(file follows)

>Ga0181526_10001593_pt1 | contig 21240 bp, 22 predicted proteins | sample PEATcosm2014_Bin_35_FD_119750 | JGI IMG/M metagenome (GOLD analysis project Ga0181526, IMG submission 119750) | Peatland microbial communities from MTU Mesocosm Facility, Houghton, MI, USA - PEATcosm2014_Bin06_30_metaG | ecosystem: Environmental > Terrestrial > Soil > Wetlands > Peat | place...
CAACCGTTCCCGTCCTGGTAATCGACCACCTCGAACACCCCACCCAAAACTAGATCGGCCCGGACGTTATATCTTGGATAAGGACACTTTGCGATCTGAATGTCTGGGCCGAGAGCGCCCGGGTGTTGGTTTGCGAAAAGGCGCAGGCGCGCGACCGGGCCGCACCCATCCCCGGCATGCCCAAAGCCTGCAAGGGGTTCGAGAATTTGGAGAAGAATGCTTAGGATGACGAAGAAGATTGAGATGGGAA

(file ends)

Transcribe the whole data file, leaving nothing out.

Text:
>Ga0181526_10001593_pt1 | contig 21240 bp, 22 predicted proteins | sample PEATcosm2014_Bin_35_FD_119750 | JGI IMG/M metagenome (GOLD analysis project Ga0181526, IMG submission 119750) | Peatland microbial communities from MTU Mesocosm Facility, Houghton, MI, USA - PEATcosm2014_Bin06_30_metaG | ecosystem: Environmental > Terrestrial > Soil > Wetlands > Peat | place...
CAACCGTTCCCGTCCTGGTAATCGACCACCTCGAACACCCCACCCAAAACTAGATCGGCCCGGACGTTATATCTTGGATAAGGACACTTTGCGATCTGAATGTCTGGGCCGAGAGCGCCCGGGTGTTGGTTTGCGAAAAGGCGCAGGCGCGCGACCGGGCCGCACCCATCCCCGGCATGCCCAAAGCCTGCAAGGGGTTCGAGAATTTGGAGAAGAATGCTTAGGATGACGAAGAAGATTGAGATGGGAA